When visiting Berlin, Daily Dose of Denim had the pleasure to have a chat with Ralf Rüller, owner of the specialty coffee bar and roastery The Barn. In a short period of time, Ralf has succeeded in creating a place dedicated to his passion and to educate Germans on the real taste of coffee. Read the interview to find out what the philosophy of The Barn is.
What is your background?
I grew up on the countryside, near the border with The Netherlands, with my mothers cake recipes and the comforting smell of coffee in the morning. My father was a postman, so he always got up early to make his first coffee of the day.
The first part of my professional life, I was in finance and I lived all over the world: Singapore, Japan, the South of Germany and London, near Borough Market. London for me was a real eye opener, as it was there where I got introduced to the concept of slow food and fresh coffee, which I found fantastic.
After my banking career, I took a shot at acting, but quickly decided it wasn’t for me, since my German accent got me type-cast a lot. One can only wear a German Armee uniform so many times :-).
So then I decided it was time for me to find something I could put my heart into and I moved to Berlin, where my boyfriend was running a delikatessen shop. I started baking, learning about hospitality from scratch. I felt like I didn’t want to compromise anymore and made the choice to start my own coffee bar, focusing on specialty coffee only. So that is how The Barn was born.
So tell me about The Barn’s philosophy.
We push for quality and we are not compromising. We want to offer the best specialty coffee around. A lot of people like it, some don’t. But we should be very clear on what we stand for and let people decide if they like it or not.
We work with farmers from all over the world and we are constantly looking for the best beans to buy. This means we are willing to pay more for premium beans. The personal contact with the farmers is extremely important to us. They should work slow and clean. For example, the beans should be covered at midday so that the sun doesn’t burn them and the farmers should pick the cherries selectively, as they are growing over 3 or 4 months and aren’t all ready to be picked at the same time.
Another thing that might be different from other roasteries is that we don’t blend our coffees, we want to offer the full flavour of a single origin bean. Our motto is ‘sweet, juicy and clean’.
This is our second shop in Berlin, we opened our first shop in Mitte and we now call it ‘The Baby Barn’. It is small and cosy and we offer a different menu there. We really want to adopt the neighbourhood we are located in. That is why The Barn (in Prenzlauer Berg) is spacious and quiet, there is no music playing. People come here to enjoy their coffee, to write, to have a meeting. Laptops can only be used in the Media Area so that the main part of the space is for customers to connect right there and not in cyber space.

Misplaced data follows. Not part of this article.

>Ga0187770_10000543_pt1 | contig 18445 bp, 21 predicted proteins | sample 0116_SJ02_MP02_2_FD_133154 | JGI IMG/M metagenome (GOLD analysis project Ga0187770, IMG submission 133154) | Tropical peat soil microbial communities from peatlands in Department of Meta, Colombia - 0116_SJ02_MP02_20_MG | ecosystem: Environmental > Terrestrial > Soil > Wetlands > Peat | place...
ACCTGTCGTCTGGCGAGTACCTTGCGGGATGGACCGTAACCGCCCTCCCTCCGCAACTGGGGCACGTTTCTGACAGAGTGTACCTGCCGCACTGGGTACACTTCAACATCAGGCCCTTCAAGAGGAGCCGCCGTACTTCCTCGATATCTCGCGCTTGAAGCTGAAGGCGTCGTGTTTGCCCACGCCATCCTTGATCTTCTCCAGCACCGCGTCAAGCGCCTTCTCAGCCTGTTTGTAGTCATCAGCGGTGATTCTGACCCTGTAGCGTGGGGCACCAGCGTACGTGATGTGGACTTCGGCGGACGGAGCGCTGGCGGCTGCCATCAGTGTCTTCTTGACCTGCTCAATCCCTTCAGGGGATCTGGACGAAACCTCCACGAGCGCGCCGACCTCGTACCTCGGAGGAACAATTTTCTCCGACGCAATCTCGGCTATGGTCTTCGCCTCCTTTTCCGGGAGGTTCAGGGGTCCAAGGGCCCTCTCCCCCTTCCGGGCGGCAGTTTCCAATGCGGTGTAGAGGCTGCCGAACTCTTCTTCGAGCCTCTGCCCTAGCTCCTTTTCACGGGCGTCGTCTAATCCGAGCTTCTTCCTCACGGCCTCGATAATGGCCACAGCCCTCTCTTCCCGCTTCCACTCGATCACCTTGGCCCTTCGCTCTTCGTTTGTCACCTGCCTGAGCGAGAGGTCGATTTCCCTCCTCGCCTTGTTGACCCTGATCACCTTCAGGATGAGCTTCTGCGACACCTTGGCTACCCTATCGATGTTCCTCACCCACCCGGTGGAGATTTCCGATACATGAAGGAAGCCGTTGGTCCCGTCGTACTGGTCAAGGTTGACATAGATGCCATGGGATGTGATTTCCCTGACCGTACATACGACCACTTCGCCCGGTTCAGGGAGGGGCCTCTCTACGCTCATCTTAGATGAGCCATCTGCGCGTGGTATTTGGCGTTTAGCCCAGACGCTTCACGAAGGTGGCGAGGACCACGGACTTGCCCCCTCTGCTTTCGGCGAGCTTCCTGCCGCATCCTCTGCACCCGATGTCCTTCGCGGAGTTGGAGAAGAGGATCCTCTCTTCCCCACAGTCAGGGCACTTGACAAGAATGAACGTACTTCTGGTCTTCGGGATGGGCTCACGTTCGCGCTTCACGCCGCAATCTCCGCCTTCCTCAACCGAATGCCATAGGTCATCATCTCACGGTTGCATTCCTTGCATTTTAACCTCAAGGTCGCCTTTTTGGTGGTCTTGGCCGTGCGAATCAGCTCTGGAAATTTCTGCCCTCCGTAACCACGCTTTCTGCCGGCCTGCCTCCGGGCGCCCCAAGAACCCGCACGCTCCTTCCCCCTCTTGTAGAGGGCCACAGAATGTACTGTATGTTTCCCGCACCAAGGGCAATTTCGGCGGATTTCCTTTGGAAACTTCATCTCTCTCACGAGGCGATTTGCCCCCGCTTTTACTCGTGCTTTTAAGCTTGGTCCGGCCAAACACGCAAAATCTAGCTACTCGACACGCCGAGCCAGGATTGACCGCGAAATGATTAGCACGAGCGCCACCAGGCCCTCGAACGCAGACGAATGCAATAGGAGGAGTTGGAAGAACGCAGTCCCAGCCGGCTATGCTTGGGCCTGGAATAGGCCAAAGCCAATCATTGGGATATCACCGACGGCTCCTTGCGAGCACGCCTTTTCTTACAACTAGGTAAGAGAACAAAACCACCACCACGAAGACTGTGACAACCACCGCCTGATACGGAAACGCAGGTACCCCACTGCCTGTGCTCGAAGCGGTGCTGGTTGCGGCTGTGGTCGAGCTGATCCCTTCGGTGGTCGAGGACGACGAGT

The menu at The Barn is pure and reduced. You won’t find any lattes or cappuccinos on it, we only talk about the espresso and milk quantities. We try to serve black, to get the real taste of coffee. If people want milk to go with it, we can offer them full fat cow milk from a biodynamic farm just outside of Berlin.
How would you describe the coffee scene in Germany?
After the commercialisation of coffee in the 60ies and 70ies and the rise of espresso bars in the 90ies, there wasn’t much good coffee around. The introduction of Starbucks was helpful in many ways for coffee bars like The Barn. Thanks to Starbucks, people were willing to pay more for a decent cup of coffee.
However, Germans are not always very open to new things, they are sometimes hard to turn. In a lot of German cities, people like their coffee more ‘ashy’ than the coffee we are serving. We take pride in ‘educating’ people that are stopping by The Barn. At our brew bar, we take the time to explain what we are doing and why we are doing it this way. We noticed that Germany is slowly waking up.
The coffee community in Germany is also getting bigger and consists of people working on different levels. In general, it is a friendly community, but it also remains a business. However, we do share a lot of information to help people make better coffees.
Let’s talk beans.
Most of our beans are exported outside of Germany. We roast on Monday, Tuesday and Wednesday and then ship the beans, so that people get it by Friday. We mainly export to Europe, but our beans are also sold in Vancouver, Hong Kong, New York,…
I have an amazing team of people for roasting and we all work on the same level. We are probably one of the only roasters who have such a strong affinity with the baristas. We ask them to taste, try, write everything down and give us feedback. That’s how we try to create one signature.
Do you have a favourite coffee country?
I love all my children, so that’s a tough question. I think maybe I love Kenya the most, as my first cup of ‘real’ coffee was made from Kenyan cherries. I remember the taste of cherries and hibiscus, it was a true revelation.